posted by The Underpants Monster at 1:29 PM on May 12


And I also didn't "complain" about them - I merely described the economics of the situation. I've found a setup that works for me within that economy.
posted by The Underpants Monster at 1:41 PM on May 12


The most popular sitcoms for the last three years have been Big Bang Theory (city but everyone drives), How I Met Your Mother (NYC, transit-focused), and Modern Family (suburban). So I'm not sure what to divine about the future of housing from that!

In fifteen years everyone will want to live at a community college inside Rockefeller Plaza.


Hah.

Maybe it's a big leap, but talking about how people expect to live in 15 years makes me think about visions of the future more generally. It seems like people aren't too optimistic about the future these days, doesn't it? Everywhere in American culture there are visions of apocalyptic futures or appealing days past; unlike in recent history, though, those visions are the most popular entertainment of our time.

Even though people might feel viscerally like a zombie apocalypse is not unlikely, given how complex and chaotic the world appears to be, and how delicate and fragile a stable and prosperous democracy seems, complete breakdown is pretty unlikely. What's more likely is that current trends will lead people to outcomes that are entirely predictable even now.

In other words, the really horrifying possibility (to me, anyway) isn't that we'd have a complete apocalypse, nor a 1984 or Hunger Games-style dystopia, but just another 20 years of politicians smoothing over the state of affairs in which business is more powerful than government and regular citizens lead lives of increasing deprivation and reduced life chances. I'm not worried that the sky will fall, I'm worried that things will continue to get incrementally worse, nearly everyone will suffer, and there won't be any big change to that pattern.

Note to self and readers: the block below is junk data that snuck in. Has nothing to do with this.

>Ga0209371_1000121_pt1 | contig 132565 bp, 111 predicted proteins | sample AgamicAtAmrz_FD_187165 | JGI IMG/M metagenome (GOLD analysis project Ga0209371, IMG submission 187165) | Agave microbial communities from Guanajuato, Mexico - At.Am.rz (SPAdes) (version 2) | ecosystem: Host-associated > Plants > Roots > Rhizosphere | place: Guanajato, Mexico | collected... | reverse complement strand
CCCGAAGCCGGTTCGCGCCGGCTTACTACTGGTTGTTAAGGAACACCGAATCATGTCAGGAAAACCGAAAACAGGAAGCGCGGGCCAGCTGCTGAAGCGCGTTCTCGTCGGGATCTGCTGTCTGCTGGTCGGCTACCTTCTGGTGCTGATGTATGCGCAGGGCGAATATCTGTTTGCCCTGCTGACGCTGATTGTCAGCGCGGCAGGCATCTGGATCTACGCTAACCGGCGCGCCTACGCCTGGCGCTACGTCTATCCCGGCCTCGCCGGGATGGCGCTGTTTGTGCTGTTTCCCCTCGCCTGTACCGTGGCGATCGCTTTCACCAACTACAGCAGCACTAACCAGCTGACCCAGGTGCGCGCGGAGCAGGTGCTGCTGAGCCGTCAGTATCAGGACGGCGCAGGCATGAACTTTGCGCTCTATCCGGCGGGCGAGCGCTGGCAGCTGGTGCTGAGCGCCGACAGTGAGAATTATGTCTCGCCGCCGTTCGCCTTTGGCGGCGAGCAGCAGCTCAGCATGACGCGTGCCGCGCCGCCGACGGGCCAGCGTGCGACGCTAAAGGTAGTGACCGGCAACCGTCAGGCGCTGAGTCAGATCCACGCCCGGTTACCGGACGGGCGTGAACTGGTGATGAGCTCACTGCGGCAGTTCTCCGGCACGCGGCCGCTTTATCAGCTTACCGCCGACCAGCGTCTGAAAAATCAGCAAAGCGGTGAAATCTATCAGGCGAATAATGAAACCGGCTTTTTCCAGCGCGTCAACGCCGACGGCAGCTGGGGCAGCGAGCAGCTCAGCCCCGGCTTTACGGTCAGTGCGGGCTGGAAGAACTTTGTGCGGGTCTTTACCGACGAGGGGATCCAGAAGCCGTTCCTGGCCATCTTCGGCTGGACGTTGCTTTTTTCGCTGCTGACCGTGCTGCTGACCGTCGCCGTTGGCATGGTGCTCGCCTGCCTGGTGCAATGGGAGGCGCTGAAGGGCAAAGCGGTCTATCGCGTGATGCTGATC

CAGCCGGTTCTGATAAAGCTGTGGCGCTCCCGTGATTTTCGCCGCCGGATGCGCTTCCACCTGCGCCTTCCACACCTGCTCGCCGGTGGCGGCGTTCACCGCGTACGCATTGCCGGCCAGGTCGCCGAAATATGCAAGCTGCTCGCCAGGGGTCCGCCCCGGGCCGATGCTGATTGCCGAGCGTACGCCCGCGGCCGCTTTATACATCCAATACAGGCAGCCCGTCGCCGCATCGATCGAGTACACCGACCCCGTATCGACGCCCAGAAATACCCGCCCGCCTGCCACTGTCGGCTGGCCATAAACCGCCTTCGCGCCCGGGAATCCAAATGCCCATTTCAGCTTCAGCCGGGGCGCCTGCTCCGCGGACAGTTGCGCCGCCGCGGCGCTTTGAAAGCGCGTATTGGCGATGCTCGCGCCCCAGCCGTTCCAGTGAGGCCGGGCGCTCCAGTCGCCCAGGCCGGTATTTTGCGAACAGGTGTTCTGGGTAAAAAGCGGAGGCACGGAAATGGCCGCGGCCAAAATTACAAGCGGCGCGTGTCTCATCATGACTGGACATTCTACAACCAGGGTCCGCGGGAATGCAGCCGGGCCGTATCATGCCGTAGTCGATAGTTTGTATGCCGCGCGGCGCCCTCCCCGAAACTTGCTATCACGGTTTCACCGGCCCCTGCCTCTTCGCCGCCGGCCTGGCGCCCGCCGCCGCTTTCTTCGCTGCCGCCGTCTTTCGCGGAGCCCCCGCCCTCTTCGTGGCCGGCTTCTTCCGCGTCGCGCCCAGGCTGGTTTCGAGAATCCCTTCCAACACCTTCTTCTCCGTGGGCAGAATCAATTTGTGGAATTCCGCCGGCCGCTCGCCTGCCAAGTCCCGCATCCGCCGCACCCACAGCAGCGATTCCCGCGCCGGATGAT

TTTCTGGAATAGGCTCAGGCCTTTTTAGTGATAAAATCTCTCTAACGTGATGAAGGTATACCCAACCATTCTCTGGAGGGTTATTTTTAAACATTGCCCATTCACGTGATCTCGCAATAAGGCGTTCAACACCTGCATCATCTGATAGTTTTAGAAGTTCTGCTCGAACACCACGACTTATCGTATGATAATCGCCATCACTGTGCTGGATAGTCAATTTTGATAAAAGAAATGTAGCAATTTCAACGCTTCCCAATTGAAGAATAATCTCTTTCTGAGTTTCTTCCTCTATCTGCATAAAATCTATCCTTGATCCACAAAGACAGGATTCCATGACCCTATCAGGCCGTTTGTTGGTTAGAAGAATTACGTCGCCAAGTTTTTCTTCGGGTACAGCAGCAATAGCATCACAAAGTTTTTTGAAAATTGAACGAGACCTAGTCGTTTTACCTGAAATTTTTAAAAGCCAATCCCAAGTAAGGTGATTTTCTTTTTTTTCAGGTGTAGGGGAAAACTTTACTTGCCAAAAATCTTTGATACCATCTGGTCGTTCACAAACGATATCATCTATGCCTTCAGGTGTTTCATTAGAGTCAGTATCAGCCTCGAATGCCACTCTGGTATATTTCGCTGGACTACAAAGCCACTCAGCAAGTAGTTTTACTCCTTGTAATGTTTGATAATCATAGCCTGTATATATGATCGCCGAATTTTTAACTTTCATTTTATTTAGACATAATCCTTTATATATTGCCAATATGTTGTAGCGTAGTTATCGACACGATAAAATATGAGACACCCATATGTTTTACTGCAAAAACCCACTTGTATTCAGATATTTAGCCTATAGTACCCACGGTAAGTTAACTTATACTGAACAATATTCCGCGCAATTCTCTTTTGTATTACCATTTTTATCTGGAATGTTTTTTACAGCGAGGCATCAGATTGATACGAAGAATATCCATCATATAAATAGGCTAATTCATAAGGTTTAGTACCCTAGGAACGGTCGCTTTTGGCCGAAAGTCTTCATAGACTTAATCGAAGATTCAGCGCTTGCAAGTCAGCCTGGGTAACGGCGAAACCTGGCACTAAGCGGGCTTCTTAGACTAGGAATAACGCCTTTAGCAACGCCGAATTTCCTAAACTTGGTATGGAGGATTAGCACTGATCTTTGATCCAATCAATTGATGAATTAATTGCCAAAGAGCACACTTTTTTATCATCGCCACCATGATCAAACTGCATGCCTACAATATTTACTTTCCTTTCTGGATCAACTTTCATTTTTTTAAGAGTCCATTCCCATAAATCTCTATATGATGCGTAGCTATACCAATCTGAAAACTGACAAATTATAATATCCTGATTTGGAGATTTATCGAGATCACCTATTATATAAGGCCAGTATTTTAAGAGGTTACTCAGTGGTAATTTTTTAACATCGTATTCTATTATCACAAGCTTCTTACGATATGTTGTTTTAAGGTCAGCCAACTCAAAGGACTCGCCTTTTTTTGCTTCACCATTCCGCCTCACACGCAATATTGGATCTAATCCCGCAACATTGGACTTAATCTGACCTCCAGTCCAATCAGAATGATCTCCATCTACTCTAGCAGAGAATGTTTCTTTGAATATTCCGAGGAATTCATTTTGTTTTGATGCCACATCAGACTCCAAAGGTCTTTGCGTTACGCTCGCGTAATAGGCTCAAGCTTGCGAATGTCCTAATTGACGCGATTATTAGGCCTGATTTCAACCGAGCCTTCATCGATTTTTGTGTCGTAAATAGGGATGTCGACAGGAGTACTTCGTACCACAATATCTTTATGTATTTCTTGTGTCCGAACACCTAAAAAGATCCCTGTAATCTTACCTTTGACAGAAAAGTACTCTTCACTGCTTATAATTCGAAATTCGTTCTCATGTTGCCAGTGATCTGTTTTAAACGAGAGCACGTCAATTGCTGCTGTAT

posted by clockzero at 1:55 PM on May 12 [2 favorites]


clockzero-- In the US, it's a slow crash into something like the Philippines, I think.
posted by wuwei at 2:28 PM on May 12


Well, this thread has got me seriously considering moving to Philadelphia in a couple years dependent on a couple other factors, so I think I owe someone thanks....
posted by EmpressCallipygos at 2:31 PM on May 12


clockzero-- In the US, it's a slow crash into something like the Philippines, I think.

I'm unsure what you mean but curious to understand.
posted by clockzero at 2:39 PM on May 12


"The explosion of rent prices in the Bay Area is the effect, first, of the massive amount of capital set free by the crisis, unable to find any productive outlet... Wall Street has created a new class of rent-backed assets to funnel capital toward the purchase of houses for rent by big institutional buyers. REO Homes, LLC, an investment firm, has bought up over half of the foreclosures in West Oakland; after making a few repairs, it can rent these out for prices that are at the very top of the range for the area." Land and Liberty – Against the New City
posted by larrybob at 2:53 PM on May 12 [3 favorites]


What I mean by that is a system with sharp divides between rich and poor. Small middle class. It's difficult to start a business, and most people who do can do it because of family money. Most of the economy is controlled by a few families. The well to do live in armed enclaves with private security-- everyone else does the best they can. Very little income mobility, and an economy that never gets anywhere close to full employment.

Government maintains the fiction of representative democracy, while running death squads and killing the opposition. Most government agencies are ineffectual and corrupt, etc.